I have an item that you need to add to your Bucket List. I want to tell it in a little bit of a story format. It will be worth it though, I promise. It's involves Lasers and Holograms. Still with me? Great.
Back when I was at MIT, I took a class called Strobe Lab. This was one of the most popular classes at MIT, and you had to enter a lottery to get in. I managed to get in on my second try, which is pretty fortunate. I learned how to properly take pictures (what f-stops - or sometimes called f-numbers - and shutter speed are and how you use them to create different effects like blurring the background) and develop film (not colored film, although the principles are the same). The reason they taught us that was because the class was taught in a place called the Edgerton Center.
Doc Edgerton was a professor of electrical engineering who also loved to photograph life under the ocean where it is very dark. To do that, he converted an obscure laboratory device called a strobescope and tranformed it into something resembling the Strobe Light that you see today at raves and clubs. During World War 2, they used his invention to take photographs from spy planes over Berlin at night so that they could do it discreetly and not be shot down by anti-aircraft fire. A quick pulse of light was all you really needed, but it had to be extremely bright, and Edgerton's design did exactly that (he had an experiment called the exploding wire that he must have done while trying out different ways of refining the strobe light device).
He also started taking photographs of all kinds of cool things like bullets going through apples. You can see a lot of his fine work on the Edgerton Center website. We got to do a lot of those same experiments. My team got to fire bullets through doughnuts and cheese and then take high speed photographs of the event. It was really cool. Then we had to do a final project. Edgerton's milk drop photo is one of his most famous, so our team decided to do it in 3d. As a hologram.
I told you there'd be lasers
This is where the lasers come in folks. If you aren't familiar with how holograms work, well, I'm not going to detail it for you. I give you one word though: Physics. No, I'll give you a few more. I actually wrote a whole entire separate post about it if you are interested.
The short story is that you use lasers that are aimed towards the object you want to capture. The beam gets split along the way into two beams, both going through the recording medium (the film, but not your typical photographic film - the principle is somewhat close, but it works differently for holograms). One of the beams hits the object and scatters in all kinds of directions. Some of that light gets reflected back towards the recording medium, and it also overlaps with the other beam, creating an interference pattern that is then captured on the film. You see the image in the hologram by shining light of the same frequency as the lasers that created the hologram.
The entire process of capturing a hologram has to be done in complete darkness, as any additonal light would also create interference, and it would mess up your capture. So imagine this: three MIT grads in the dark, trying to take the recording medium out of a box, install it into some holders, then turning on the spigot that lets the milk out, firing a quick laser pulse, then taking the medium out of the holders and back into the box, all in complete darkness.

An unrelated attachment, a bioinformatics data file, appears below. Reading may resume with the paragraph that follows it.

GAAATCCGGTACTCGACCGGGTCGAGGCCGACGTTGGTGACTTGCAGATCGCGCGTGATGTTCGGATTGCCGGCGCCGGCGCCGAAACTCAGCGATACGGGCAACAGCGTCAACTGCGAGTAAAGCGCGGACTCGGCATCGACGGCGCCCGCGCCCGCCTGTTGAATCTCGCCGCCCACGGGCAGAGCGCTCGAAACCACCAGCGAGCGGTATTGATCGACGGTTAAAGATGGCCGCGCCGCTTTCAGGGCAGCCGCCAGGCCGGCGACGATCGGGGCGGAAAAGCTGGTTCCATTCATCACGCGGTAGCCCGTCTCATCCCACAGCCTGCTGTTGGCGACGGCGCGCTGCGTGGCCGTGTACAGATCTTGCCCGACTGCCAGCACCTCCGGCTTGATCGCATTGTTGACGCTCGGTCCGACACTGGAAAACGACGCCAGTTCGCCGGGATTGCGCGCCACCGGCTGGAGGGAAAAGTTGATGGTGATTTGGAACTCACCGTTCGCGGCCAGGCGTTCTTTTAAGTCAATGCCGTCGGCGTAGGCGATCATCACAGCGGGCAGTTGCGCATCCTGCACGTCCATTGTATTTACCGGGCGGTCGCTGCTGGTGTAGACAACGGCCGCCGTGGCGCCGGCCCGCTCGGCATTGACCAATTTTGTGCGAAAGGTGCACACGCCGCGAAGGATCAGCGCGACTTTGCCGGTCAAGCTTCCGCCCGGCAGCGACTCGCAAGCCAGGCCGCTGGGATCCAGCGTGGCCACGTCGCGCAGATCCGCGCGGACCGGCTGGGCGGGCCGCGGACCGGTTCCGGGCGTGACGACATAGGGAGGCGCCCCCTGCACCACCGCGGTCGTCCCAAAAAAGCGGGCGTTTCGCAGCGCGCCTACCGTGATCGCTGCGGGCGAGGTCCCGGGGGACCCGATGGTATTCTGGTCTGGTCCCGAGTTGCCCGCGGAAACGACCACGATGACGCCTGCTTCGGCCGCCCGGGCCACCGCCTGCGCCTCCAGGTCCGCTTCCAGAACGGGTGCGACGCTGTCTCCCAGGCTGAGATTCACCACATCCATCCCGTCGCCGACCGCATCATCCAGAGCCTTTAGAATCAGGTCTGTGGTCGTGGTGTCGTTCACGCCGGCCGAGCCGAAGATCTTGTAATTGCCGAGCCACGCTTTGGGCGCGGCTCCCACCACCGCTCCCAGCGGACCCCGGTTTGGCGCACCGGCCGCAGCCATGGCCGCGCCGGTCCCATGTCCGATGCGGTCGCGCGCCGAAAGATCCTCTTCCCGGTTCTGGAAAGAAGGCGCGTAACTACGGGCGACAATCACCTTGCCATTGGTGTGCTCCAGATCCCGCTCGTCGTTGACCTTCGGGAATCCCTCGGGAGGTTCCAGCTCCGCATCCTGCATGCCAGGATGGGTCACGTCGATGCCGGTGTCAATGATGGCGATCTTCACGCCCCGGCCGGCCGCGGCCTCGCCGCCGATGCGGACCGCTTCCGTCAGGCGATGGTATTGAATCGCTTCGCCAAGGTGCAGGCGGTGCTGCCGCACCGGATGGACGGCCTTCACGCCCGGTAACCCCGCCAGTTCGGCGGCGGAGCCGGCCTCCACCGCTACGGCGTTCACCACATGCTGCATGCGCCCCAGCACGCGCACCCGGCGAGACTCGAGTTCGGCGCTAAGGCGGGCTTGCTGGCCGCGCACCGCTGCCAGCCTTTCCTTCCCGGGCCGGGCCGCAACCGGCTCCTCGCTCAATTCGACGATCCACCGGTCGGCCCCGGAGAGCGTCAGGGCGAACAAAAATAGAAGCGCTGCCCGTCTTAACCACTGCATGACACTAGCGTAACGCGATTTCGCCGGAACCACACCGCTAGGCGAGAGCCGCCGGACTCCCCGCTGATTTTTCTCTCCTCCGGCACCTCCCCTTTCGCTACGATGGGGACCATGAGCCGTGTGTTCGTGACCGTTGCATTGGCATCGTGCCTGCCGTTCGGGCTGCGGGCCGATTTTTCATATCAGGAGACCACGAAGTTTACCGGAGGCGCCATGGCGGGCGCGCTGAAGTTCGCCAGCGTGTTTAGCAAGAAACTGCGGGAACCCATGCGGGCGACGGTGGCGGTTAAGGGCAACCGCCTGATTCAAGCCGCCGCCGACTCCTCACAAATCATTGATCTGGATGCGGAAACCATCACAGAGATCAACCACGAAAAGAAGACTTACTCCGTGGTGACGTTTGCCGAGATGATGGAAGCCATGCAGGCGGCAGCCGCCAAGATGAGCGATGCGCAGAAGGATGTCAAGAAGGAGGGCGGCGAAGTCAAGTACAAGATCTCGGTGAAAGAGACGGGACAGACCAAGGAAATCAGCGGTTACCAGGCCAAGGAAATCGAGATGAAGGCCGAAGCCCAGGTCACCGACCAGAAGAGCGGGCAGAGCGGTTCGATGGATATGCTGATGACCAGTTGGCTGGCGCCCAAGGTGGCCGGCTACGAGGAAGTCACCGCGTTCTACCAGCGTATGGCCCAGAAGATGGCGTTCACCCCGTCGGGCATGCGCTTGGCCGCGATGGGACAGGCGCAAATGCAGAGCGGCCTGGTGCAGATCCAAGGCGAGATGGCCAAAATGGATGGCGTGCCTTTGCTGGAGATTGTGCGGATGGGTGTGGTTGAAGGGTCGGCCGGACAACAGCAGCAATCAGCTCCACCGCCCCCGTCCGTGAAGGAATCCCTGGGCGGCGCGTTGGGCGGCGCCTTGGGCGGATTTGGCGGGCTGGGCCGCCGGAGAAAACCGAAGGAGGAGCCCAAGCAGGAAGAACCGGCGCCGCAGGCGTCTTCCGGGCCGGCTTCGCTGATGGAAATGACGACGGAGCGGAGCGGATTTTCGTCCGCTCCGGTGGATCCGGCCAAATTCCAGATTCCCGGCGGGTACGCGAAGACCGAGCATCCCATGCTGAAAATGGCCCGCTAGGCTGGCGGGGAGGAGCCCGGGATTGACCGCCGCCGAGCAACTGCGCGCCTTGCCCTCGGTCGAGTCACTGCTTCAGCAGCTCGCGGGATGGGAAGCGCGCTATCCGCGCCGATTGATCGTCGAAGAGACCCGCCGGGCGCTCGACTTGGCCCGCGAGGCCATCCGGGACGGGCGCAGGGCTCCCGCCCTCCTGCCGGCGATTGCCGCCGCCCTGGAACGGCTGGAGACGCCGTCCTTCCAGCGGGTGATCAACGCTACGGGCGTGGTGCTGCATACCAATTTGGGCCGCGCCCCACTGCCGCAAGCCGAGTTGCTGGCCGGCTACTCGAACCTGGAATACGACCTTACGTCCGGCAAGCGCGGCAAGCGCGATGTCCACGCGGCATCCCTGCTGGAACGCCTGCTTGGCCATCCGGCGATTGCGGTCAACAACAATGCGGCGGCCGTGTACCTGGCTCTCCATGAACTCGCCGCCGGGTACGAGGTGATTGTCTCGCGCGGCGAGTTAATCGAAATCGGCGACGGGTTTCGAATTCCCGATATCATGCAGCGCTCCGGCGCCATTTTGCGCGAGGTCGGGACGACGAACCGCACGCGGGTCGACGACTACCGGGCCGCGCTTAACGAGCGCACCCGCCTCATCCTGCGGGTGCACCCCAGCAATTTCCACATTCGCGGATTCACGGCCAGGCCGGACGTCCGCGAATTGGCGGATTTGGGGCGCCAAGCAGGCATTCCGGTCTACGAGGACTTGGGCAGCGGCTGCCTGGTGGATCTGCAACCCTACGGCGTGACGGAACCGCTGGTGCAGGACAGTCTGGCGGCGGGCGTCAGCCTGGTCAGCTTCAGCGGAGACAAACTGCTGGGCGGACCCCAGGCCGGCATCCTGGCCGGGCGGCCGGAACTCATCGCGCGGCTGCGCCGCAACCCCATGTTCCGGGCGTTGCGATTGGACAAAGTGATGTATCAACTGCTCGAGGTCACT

Suffice to say that it took a few practice runs to even get the feel of doing those steps, not actually firing the laser. When we did it the first time for real, when the lights came up, the milk had all run out. We didn't know whether it had lasted all the way until the laser pulse (it hadn't), and we wouldn't know until we developed the film (like regular photographic film, you need to apply something to it so that additional light can no longer modify it).
It took a few tries (and literally a few days because we could only do it a couple times and then we had to wait for the development), but we got it. I wish I had a way to show you what I saw when we got the final product. Our laser was green, so we had to use green light to see it. You looked through the medium and you could see the milk drop. The crown was perfect. You moved it around and the milk drop would shift around. The coolest part by far was the fact that if you looked at the milk that had already hit the platform, you could see a reflection in it. You moved it around and the reflection moved around. Hands down, the coolest thing I've ever done.
Now to the Bucket List!
Ghost (the platform I use to blog) informs me that I have hit almost 1000 words. It was a journey, but actually it was really fun. I got to talk about a famous MIT guy, a lab that was named in his honor (and I worked there one summer and my freshman advisor was the professor who ran it, Professor Kim Vandiver), the invention of the Strobe Light, how it got used during World War 2, how holograms work, and my personal experience creating a three dimensional holographic image of a famous photograph.
Why I asked you all here is to tell you this. The coolest hologram I ever saw was at the Museum of Science in Boston. They were hosting some holograms on loan from MIT. Those holograms are now available at the MIT Museum. Go there. The next time you are in Boston/Cambridge (it is literally in between the two), go see it. This is the hologram I'm talking about - someone made a YouTube video of it:
Add that to your bucket list. The video does a pretty good job of showing it to you, but you won't really believe it until you look at it with your own eyes.
Thanks for sticking with me. :)